|April is the month in which the mathematician Sophie Germain was born (April 1, 1776). She was born in Paris and taught herself math as a teenager during the French Revolution using books from her father's library. Her parents discouraged her from studying but she would sneak down to the library at night. When she got caught, they took away her pajamas, the heat and the light to try to force her to stay in bed, but even that couldn't stop her. As a woman, she was not allowed to enroll in college, so she wrote papers to professors using the pseudonym Mr. Le Blanc. She used this pseudonym to write to Joseph-Louis Lagrange and Carl Gauss who were thrilled when they later learned that Mr. Le Blanc was a woman. There is now a street in Paris named in her honor.|
|April is also the month in which the mathematician Carl Gauss was born (April 30, 1777). In school, when his teacher gave the class the problem of summing the integers from 1 to 100 to keep them busy, Gauss immediately wrote down the correct answer of 5050. Although some doubt this story, there is no doubt that Gauss is one of the greatest mathematician ever. There is a joke among mathematicians that if anyone thinks they have made a new discovery in math, they would be wise to go through Gauss' unpublished work to make sure he didn't make the same discovery centuries ago. Two of Gauss' sons emigrated to the United States; so it is quite likely his direct descendants are living in America today.|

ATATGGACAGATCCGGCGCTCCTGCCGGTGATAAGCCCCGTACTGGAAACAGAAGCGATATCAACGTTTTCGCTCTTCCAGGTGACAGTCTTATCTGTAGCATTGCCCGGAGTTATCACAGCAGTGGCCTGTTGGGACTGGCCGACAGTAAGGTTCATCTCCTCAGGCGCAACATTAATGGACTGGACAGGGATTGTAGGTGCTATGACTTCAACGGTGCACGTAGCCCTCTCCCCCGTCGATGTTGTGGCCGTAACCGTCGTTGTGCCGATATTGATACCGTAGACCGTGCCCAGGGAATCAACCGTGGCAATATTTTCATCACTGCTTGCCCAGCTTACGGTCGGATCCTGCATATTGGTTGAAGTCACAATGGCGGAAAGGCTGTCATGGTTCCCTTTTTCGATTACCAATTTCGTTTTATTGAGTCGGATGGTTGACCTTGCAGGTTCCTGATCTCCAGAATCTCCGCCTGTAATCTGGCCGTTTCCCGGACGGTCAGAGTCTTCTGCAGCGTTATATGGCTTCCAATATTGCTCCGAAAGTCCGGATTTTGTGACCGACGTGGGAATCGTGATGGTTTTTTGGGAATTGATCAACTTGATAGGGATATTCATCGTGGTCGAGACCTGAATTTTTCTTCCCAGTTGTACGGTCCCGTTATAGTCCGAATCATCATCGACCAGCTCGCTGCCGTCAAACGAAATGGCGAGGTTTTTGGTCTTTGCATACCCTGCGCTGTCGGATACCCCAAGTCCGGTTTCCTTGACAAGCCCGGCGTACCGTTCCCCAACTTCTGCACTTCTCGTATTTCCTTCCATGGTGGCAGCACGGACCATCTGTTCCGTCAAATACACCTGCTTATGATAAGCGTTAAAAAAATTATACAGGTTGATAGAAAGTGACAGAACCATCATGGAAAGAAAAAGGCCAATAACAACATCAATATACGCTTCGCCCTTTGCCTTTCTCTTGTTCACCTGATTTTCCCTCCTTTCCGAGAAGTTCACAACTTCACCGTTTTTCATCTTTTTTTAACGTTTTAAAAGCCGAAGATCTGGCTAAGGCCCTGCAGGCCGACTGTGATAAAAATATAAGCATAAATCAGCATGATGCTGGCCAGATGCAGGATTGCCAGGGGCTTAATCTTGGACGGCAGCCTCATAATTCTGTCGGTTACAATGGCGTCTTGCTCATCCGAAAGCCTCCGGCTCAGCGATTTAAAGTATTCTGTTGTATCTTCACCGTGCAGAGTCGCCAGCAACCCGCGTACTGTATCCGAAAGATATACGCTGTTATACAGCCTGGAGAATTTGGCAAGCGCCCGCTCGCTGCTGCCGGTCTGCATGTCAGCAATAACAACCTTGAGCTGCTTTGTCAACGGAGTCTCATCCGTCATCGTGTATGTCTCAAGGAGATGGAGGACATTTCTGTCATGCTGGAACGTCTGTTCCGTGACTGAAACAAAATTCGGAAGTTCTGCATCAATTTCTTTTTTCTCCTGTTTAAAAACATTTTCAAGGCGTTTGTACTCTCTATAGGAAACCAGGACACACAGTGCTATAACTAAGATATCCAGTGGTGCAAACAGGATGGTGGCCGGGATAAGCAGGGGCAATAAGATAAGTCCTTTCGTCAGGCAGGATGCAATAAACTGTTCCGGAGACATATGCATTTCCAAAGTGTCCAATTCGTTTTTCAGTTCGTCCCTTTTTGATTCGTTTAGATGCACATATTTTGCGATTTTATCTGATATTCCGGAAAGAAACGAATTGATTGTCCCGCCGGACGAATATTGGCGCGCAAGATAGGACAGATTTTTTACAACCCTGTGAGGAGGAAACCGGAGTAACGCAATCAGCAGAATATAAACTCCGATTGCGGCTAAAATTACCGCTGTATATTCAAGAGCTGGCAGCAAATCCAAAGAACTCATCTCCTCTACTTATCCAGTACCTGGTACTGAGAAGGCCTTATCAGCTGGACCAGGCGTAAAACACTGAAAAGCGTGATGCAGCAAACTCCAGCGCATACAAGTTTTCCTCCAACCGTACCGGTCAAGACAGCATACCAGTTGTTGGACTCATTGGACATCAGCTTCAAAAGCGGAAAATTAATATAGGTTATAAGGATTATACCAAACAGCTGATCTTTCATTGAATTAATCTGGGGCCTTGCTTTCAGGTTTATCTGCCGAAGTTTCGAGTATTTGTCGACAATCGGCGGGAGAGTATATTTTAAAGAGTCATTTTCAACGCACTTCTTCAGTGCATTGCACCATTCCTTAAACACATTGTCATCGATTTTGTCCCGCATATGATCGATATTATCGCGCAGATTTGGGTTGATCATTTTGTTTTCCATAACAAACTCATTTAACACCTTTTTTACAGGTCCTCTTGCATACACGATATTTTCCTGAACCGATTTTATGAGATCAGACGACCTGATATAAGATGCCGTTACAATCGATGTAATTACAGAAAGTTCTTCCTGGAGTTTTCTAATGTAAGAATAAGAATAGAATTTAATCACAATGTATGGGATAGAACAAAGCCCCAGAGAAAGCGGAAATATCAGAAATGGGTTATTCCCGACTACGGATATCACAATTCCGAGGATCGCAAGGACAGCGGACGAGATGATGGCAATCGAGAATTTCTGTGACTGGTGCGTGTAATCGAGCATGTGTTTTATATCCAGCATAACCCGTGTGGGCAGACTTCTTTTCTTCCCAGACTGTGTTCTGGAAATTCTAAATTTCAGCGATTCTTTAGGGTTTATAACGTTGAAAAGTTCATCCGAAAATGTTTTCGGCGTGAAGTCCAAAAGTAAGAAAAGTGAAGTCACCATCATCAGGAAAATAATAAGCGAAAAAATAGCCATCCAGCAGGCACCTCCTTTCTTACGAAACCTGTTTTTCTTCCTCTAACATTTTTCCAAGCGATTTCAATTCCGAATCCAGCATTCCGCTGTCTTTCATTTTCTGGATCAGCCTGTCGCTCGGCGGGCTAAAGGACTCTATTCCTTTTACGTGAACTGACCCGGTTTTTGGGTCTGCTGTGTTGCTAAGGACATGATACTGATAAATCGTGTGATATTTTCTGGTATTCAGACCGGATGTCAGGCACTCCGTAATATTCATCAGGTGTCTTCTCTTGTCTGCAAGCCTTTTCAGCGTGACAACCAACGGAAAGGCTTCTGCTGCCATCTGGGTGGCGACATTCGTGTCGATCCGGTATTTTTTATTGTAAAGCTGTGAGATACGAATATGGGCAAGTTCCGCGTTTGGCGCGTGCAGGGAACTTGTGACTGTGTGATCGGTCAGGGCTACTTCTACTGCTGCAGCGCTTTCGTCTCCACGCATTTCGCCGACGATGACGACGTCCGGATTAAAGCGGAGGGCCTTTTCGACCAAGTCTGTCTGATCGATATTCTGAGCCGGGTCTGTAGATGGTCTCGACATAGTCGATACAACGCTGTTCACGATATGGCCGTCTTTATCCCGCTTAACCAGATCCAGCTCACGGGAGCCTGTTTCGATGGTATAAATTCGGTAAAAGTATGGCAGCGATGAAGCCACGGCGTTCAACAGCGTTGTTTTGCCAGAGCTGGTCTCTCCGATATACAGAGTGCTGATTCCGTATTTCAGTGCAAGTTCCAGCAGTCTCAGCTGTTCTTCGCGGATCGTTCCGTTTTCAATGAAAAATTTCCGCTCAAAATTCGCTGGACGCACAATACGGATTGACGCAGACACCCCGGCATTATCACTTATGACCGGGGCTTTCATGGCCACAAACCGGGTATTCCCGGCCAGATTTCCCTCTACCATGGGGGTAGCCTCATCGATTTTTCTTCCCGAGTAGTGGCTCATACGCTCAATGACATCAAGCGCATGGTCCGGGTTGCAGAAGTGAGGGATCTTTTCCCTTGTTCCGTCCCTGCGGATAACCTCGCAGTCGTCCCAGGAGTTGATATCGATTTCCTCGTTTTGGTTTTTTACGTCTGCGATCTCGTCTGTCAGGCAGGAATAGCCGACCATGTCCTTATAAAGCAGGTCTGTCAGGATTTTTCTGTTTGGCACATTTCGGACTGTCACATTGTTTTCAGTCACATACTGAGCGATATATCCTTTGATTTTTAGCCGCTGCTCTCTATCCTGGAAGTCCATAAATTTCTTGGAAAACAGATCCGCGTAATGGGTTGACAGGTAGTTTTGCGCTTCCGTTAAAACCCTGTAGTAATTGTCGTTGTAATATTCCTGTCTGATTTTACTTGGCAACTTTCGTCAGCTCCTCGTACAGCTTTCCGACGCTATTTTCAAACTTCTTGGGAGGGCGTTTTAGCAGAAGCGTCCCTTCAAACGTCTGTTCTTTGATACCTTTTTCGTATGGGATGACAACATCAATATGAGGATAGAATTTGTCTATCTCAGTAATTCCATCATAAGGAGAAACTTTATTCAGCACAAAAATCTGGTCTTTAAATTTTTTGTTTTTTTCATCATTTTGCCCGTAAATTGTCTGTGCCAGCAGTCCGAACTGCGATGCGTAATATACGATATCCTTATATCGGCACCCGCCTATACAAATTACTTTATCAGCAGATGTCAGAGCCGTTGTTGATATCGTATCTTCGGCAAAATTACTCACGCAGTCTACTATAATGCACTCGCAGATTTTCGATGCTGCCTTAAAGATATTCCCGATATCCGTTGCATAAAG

|Someone wanted to be a math teacher, but history intervened... "It was never my intention to remain in the army long, but to prepare myself for a professorship in some college. Accordingly, soon after I was settled at Jefferson Barracks [near St. Louis], I wrote a letter to Professor Albert Church-- Professor of Mathematics at West Point-- requesting him to ask my designation as his assistant."
-Ulysses S. Grant (Born April 27, 1822)
|"When I was young, mathematics was the passion of my life."
-Thomas Jefferson (Born April 13, 1743)
Click here for more about Jefferson and math.
|"Baseball is ninety percent mental, the other half is physical."
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